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September 19, 2012
According to Associated Press (News - Alert), Google is pursuing the text messaging route to break into Nigeria's booming economy. As per this report, the search engine giant has launched a new service in Nigeria, Ghana and Kenya, which enables mobile phone users to access e-mail through text messaging.
The report suggests Google's choice of using text messages to reach consumers in these countries comes out of necessity because majority of the people in these countries rarely have access to electricity. Internet is out of reach.
“A $20 mobile phone is as close as many will ever come to owning a computer,” wrote Ibukun.
Google's Nigeria marketing manager Affiong Osuchukwu told the AP reporter, "We don't want to just come in and start looking for how to generate profit." He said, "We consider (sub-Saharan Africa) to be an investment region. We know we have to invest resources and time to develop the market in order for the market to become valuable to us in a way that we can do business."
It’s a well-known fact that Google makes billions of dollars from advertising, much of which comes from simple text ads that pop up next to its search results on the Internet. Since only a fraction of business owners have access to the Internet, such ads are not relevant to most Nigerians looking for goods and services in their neighborhoods.
“Google Nigeria is trying to develop the ecosystem by making the Internet part of more people's lives,” Osuchukwu told Ibukun. “The report indicates that Google’s most recent push came in July as the search engine giant began advertising its text message e-mail service, which allows users to receive their e-mails through Gmail for free as text messages. Additionally, wrote Ibukun, they can reply to the e-mails for the cost of sending a text message only. Plus, it allows them to access local classified ads hosted by Google.”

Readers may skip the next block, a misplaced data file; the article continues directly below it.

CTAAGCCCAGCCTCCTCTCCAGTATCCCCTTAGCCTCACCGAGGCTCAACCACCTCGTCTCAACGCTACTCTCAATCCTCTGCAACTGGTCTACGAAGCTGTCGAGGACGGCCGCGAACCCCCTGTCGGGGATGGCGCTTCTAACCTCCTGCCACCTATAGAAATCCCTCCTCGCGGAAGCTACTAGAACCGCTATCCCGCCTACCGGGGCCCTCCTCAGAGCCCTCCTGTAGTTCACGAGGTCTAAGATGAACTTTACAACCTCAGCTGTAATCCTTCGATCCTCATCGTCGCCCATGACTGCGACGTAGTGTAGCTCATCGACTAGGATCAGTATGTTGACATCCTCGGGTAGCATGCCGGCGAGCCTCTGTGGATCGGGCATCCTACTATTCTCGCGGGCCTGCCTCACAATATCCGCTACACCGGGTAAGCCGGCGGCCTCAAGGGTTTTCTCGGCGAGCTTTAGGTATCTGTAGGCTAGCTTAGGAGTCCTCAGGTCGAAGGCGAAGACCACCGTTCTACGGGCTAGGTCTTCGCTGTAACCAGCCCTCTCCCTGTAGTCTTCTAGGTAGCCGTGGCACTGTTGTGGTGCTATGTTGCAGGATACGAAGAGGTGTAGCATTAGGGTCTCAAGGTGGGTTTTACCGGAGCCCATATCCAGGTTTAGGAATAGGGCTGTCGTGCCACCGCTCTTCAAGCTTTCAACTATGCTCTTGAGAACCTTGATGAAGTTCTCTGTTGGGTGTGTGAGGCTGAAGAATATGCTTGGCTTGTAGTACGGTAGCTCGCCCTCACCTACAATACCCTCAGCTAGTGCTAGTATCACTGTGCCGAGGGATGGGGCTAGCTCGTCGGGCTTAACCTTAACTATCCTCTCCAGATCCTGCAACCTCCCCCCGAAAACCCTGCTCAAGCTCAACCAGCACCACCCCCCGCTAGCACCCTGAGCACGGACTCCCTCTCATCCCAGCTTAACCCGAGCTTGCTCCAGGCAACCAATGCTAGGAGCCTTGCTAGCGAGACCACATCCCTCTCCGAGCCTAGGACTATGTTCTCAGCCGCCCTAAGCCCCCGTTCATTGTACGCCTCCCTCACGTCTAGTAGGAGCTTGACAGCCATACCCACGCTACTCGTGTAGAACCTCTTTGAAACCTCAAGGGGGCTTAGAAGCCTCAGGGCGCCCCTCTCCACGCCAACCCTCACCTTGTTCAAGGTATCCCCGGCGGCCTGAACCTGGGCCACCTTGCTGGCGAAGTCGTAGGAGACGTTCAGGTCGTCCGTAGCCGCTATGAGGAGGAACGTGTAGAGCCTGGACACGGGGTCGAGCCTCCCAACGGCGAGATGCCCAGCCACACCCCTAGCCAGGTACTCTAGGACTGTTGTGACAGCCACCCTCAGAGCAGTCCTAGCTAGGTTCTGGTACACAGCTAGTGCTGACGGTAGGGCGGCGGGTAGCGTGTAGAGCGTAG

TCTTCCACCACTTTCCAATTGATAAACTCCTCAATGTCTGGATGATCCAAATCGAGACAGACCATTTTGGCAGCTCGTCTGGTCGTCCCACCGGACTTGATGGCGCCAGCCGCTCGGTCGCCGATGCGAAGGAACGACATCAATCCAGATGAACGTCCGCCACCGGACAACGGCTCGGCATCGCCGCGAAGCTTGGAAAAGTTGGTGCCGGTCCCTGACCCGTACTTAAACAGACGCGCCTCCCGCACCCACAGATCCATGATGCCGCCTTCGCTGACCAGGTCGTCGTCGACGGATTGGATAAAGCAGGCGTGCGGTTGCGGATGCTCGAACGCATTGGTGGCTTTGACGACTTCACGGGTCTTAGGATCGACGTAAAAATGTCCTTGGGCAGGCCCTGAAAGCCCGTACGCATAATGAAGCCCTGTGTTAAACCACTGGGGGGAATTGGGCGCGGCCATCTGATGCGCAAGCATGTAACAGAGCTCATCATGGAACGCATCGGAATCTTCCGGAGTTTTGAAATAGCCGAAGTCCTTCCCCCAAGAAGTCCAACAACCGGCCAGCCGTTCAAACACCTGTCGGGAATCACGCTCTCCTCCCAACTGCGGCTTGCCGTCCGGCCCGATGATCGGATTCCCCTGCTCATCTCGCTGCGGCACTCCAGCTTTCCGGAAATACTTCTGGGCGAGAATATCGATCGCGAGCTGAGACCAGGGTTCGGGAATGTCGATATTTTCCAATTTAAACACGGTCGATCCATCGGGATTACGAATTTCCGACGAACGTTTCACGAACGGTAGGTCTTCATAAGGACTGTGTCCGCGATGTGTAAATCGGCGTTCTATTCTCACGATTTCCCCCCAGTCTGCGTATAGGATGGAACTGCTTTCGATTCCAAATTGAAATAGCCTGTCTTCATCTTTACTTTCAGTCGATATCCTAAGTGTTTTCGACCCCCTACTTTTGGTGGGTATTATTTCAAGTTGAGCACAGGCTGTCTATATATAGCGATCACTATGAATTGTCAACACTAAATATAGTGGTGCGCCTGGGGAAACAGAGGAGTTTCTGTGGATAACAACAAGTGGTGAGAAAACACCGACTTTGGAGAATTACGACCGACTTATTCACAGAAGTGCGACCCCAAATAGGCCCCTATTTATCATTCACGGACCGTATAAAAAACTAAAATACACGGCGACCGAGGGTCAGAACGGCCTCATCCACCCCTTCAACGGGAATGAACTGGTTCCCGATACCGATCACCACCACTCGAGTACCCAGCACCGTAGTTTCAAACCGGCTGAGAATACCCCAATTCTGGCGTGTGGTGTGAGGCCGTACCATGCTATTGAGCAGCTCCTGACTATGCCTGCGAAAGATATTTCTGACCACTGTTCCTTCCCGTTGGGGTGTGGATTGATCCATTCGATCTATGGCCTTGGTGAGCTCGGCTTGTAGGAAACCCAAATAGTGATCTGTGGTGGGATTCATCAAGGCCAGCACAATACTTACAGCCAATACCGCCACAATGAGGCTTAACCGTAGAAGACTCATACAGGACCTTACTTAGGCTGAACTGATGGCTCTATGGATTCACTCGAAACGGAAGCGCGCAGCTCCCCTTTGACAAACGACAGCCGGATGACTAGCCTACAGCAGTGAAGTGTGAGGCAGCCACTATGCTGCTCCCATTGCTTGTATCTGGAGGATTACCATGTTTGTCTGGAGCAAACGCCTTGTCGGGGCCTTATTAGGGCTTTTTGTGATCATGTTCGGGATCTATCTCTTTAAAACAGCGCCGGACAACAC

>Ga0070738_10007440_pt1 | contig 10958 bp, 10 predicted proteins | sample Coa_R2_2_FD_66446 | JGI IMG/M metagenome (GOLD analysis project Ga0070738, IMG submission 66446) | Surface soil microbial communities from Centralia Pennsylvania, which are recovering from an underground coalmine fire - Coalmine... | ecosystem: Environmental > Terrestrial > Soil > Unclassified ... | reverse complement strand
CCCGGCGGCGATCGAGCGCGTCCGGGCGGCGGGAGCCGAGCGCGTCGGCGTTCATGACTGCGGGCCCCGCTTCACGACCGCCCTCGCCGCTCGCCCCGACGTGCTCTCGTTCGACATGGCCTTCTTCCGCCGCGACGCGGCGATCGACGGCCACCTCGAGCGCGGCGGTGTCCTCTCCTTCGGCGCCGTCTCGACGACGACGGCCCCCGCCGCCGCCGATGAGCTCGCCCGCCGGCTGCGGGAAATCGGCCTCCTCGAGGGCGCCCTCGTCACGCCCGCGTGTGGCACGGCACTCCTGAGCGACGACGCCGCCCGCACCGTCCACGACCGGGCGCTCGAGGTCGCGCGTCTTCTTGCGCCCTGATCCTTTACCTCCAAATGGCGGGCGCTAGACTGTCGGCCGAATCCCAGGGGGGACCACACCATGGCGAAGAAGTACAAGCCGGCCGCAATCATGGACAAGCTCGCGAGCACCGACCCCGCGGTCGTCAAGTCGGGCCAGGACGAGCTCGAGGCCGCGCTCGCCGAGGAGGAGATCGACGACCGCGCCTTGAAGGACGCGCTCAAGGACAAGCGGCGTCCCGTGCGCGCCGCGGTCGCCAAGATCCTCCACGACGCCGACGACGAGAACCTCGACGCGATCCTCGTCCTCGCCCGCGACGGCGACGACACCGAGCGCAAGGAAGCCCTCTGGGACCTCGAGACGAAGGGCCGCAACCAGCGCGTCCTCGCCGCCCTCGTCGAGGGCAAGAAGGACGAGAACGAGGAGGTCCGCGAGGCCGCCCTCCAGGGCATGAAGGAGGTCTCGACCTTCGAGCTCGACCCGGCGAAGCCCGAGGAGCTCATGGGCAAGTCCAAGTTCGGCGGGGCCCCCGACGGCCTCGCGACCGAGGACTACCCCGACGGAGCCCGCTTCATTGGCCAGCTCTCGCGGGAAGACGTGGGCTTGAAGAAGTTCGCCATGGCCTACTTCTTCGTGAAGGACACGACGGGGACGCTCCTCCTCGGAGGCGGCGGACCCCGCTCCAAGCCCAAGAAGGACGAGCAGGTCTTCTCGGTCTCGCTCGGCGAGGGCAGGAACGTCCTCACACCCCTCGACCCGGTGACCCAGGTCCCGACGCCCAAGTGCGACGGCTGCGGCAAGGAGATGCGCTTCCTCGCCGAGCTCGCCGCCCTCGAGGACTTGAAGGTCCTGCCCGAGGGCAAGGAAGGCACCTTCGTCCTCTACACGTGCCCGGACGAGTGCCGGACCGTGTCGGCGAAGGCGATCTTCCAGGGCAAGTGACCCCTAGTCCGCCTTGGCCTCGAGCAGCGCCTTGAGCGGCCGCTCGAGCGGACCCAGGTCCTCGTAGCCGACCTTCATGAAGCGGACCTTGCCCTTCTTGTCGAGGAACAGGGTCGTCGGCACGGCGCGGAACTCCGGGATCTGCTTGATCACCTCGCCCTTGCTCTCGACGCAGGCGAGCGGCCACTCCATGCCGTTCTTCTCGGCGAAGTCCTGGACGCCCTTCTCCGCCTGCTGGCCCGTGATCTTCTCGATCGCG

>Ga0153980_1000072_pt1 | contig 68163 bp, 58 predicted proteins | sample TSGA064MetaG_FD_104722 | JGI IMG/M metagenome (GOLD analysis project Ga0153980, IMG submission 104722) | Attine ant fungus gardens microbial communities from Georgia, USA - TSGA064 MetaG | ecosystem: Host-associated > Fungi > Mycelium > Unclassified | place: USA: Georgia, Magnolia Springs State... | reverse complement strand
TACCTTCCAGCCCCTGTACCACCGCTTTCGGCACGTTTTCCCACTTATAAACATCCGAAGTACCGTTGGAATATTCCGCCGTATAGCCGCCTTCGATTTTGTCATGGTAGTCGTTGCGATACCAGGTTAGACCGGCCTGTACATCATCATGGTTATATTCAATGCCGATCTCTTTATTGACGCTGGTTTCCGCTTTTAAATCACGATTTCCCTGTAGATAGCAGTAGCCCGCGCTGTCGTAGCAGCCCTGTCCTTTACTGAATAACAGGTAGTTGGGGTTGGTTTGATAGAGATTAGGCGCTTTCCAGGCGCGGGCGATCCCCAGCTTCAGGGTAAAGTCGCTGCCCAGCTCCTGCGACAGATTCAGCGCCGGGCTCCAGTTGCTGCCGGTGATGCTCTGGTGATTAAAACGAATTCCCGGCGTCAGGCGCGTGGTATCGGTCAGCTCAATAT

The report also shows that Google is not alone in pursuing a low tech route to reach masses in West Africa. While Cambridge, Mass-based Sproxil, Inc. has partnered with pharmaceutical companies to allow people to verify the authenticity of drugs before purchasing them, a Seattle, WA-based technology startup called SlimTrader offers consumers in Nigeria and Senegal the ability to discover, preview and purchase goods and services from mobile phones that are not Internet-enabled.
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Edited by Braden Becker